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Unformatted text preview: Mathematics MATH 236, Winter 2008 Algebra 2 Fields and vector spaces/ definitions and examples Most of linear algebra takes place in structures called vector spaces. It takes place over structures called fields, which we now define. DEFINITION 1 . A field is a set (often denoted F ) which has two binary operations + F ( addition ) and · F ( multiplication ) defined on it. (So for any a,b ∈ F , a + F b and a · F b are elements of F .) They must satisfy the following rules: 1. There is an element 0 F ∈ F such that 0 F + F a = a for any a ∈ F . (0 F is the additive identity , or just the zero of the field.) 2. For any element a ∈ F , there is an element a ∈ F such that ( a )+ F a = F . ( a is the additive inverse or the negative of a .) 3. For any a,b,c ∈ F , a + F ( b + F c ) = ( a + F b ) + F c . (This is the associative law for addition.) 4. For any a,b ∈ F , a + F b = b + F a (the commutative law of addition). 5. There is an element 1 F ∈ F with 1 F 6 = 0 F such that 1 F · a = a for any a ∈ F . (1 F is the multiplicative identity , or just the identity or (sometimes) unity of the field.) 6. For any element 0 F 6 = a ∈ F , there is an element a 1 ∈ F such that ( a 1 ) · F a = 1 F . ( a 1 is the multiplicative inverse or the inverse of a .) 7. For any a,b,c ∈ F , a · F ( b · F c ) = ( a · F b ) · F c . (This is the associative law for multiplication.) 8. For any a,b ∈ F , a · F b = b · F a (the commutative law of multiplication). 9. For any a,b,c ∈ F , a · F ( b + F c ) = ( a · F b )+ F ( a · F c ) (the distributive law ). REMARKS. 1. All of these rules are true for the reals (we will denote the set of reals, and the field, by R ), the complex numbers (denoted C ), and the rationals (denoted Q ). So each of these is an example of a field. (This is with the usual, familiar, operations.) I will list some other, less familiar, examples below. 2. Contrarily, the integers (positive, negative and zero) — we will use Z for the integers — with the usual operations, don’t make a field. The only problem is the multiplicative inverse — while any nonzero integer has a multiplicative inverse (in Q ), it isn’t always in Z , e.g., 1 2 is not an integer. ( Z is not closed under multiplicative inverses , to use the technical term.) 1 3. In this definition, I should emphasize that the elements 0 F and 1 F may not be the usual 0 and 1. Similarly, even if there is a standard + and · , it is possible that + F and · F are different operations. (For instance, it’s quite possible to define unusual operations + Z and · Z on the integers that make them into a field. I can do it, but it’s messy.) 4. The exception for 0 F in the article regarding multiplicative inverses is necessary; it’s not hard to prove from the other rules that b · F = 0 F for any b ∈ F . (See below.) 5. Terminology alert! The first four axioms don’t say anything about mul tiplication. They state that F is a commutative group (a.k.a. an(a....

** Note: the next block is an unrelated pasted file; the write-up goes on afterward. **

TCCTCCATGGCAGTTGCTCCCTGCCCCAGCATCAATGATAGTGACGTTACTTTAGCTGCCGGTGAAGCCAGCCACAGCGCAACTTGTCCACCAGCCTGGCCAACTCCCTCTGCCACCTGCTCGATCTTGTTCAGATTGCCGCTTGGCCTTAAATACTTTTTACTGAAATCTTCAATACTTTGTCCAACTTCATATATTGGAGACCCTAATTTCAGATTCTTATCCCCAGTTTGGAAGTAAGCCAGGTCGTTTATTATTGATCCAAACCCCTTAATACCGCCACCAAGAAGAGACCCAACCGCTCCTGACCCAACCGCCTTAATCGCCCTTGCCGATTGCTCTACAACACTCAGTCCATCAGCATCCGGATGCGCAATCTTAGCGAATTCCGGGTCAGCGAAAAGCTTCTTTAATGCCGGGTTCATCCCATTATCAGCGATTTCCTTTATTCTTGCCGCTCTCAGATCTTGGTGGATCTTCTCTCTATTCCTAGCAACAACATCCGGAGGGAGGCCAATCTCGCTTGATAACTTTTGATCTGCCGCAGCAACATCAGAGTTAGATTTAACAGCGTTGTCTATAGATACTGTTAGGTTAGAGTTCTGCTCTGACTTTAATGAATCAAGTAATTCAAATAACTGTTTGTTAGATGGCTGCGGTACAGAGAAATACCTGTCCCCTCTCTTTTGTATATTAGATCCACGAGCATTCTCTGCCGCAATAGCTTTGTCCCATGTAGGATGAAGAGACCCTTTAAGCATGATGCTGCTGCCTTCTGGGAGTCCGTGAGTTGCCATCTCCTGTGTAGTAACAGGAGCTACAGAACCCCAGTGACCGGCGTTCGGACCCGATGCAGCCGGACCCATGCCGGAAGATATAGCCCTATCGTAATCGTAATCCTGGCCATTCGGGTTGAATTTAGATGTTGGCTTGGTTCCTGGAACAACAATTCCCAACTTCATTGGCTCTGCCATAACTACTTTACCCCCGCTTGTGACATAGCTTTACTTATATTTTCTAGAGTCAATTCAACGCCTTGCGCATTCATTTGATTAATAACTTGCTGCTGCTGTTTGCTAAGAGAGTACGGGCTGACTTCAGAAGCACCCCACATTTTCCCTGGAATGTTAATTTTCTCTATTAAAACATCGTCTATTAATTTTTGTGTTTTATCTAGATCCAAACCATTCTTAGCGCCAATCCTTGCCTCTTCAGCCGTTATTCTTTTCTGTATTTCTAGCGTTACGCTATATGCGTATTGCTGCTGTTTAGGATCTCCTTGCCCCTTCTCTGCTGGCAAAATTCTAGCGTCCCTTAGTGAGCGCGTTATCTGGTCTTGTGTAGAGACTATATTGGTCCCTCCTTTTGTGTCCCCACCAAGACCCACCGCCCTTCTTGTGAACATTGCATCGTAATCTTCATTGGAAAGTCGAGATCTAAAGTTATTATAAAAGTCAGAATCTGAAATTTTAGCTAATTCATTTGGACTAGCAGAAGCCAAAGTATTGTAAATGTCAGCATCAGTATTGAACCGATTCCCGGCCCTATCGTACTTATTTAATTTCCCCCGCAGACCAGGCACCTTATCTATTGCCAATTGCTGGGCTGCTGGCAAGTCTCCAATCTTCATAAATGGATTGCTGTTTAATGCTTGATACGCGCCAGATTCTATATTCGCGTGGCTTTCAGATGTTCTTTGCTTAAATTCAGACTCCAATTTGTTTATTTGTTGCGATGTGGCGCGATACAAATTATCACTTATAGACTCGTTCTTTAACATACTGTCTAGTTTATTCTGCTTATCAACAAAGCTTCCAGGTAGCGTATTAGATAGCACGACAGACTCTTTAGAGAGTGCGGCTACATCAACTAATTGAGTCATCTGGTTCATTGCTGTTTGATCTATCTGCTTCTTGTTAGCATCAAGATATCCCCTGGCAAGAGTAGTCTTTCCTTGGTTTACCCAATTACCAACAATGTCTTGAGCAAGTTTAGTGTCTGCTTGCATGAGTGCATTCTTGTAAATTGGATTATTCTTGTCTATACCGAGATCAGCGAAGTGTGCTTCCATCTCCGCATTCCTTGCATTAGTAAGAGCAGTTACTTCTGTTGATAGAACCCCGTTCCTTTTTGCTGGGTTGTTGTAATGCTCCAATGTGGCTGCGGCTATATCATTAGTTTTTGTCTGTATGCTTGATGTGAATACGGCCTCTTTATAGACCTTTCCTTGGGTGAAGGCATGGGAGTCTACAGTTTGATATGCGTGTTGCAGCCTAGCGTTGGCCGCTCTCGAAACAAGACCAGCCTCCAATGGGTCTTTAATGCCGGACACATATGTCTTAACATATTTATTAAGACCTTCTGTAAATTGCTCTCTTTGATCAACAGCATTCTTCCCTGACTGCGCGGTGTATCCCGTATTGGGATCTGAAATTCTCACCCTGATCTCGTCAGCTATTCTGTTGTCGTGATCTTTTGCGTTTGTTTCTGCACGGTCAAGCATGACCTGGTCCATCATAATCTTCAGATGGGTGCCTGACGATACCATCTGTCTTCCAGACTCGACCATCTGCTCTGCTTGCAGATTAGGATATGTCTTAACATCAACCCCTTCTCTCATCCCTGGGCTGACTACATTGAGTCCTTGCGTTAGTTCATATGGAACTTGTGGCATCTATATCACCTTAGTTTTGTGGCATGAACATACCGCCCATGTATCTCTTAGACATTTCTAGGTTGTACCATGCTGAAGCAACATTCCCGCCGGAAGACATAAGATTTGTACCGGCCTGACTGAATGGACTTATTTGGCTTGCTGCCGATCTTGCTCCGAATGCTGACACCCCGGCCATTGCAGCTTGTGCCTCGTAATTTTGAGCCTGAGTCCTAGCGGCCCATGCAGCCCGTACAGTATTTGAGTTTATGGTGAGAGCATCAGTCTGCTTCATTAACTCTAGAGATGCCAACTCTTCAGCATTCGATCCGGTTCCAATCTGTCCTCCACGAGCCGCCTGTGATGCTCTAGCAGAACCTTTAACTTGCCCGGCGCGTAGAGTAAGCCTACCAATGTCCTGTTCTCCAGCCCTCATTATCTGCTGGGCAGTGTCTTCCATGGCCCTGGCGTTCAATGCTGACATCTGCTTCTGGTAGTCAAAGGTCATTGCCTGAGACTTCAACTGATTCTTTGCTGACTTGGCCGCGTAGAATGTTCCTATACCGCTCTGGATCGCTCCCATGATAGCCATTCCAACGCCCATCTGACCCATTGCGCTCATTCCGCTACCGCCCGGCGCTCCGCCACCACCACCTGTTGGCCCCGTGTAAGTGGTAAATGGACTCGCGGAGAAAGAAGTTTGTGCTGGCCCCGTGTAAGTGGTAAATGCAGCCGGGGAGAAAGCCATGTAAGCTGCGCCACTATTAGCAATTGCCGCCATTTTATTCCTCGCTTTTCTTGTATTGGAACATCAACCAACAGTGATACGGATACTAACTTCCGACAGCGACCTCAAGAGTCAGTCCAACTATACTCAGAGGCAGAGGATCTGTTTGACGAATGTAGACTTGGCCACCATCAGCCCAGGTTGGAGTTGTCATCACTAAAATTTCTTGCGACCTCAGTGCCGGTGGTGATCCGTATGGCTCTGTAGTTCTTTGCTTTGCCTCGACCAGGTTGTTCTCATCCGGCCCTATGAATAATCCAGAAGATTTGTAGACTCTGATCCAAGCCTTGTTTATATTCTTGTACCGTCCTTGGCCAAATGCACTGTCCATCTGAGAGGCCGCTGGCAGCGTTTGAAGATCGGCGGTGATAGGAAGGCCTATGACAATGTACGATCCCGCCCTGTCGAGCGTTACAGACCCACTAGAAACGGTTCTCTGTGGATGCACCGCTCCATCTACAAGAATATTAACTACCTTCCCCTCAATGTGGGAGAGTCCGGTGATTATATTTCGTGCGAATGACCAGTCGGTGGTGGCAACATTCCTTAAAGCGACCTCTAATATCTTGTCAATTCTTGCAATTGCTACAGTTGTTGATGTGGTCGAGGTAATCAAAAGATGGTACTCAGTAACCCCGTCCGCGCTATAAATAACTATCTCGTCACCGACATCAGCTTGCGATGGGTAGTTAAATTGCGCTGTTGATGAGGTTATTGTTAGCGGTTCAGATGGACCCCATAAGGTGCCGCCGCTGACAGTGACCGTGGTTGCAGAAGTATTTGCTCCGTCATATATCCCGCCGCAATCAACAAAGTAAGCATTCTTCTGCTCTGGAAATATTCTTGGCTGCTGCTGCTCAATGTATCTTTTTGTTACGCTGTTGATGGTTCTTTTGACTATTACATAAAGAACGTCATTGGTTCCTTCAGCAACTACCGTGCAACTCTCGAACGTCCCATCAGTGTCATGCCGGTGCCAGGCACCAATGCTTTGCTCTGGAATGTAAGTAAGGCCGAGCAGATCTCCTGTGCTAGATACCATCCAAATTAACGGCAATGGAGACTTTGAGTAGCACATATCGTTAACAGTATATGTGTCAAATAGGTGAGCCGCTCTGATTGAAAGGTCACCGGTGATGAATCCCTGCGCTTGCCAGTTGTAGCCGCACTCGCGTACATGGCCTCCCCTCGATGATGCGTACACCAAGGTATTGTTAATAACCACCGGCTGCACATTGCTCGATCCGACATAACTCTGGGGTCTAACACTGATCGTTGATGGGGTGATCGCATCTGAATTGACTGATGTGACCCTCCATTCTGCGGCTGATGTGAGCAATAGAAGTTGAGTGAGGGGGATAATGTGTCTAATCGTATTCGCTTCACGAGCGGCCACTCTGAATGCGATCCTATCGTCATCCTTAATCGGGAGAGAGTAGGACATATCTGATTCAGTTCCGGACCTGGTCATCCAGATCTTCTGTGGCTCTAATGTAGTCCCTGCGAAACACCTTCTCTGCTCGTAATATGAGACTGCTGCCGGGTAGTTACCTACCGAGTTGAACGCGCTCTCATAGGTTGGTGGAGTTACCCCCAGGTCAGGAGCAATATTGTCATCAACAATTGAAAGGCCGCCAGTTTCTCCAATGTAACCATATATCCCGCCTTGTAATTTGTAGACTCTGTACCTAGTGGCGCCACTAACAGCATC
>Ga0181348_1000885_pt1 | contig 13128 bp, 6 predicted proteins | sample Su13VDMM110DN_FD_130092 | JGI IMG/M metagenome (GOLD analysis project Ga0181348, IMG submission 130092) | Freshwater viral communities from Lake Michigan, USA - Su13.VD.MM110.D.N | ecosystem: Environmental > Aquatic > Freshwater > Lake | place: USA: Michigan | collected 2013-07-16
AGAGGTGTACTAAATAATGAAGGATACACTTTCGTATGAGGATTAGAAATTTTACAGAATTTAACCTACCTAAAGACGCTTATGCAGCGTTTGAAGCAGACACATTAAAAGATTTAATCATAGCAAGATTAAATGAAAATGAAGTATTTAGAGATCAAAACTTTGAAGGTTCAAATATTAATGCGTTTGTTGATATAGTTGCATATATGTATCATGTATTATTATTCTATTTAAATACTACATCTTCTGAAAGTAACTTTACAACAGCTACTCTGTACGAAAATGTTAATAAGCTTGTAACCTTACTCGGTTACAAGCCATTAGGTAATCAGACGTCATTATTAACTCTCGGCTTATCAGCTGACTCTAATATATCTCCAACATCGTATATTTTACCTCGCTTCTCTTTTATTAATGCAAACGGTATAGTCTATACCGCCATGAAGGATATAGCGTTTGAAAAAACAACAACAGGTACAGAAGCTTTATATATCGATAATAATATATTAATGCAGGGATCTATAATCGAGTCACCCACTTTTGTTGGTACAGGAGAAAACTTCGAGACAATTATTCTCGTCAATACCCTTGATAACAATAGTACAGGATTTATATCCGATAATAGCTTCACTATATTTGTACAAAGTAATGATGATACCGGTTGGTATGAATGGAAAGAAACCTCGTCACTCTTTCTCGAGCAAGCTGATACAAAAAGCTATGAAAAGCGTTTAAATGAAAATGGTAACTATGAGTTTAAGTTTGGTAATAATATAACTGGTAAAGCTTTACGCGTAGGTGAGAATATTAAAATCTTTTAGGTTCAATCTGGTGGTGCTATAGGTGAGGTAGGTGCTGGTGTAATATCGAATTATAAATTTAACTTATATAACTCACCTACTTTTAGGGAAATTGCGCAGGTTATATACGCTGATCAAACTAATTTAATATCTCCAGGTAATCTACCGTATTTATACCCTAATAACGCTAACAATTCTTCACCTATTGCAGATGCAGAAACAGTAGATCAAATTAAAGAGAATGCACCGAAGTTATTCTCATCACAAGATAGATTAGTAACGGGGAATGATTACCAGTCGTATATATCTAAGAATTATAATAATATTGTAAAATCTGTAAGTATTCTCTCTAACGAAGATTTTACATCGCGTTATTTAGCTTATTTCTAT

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 Spring '07
 Loveys
 Linear Algebra, Algebra, Addition, Vector Space, additive inverse, Distributive law

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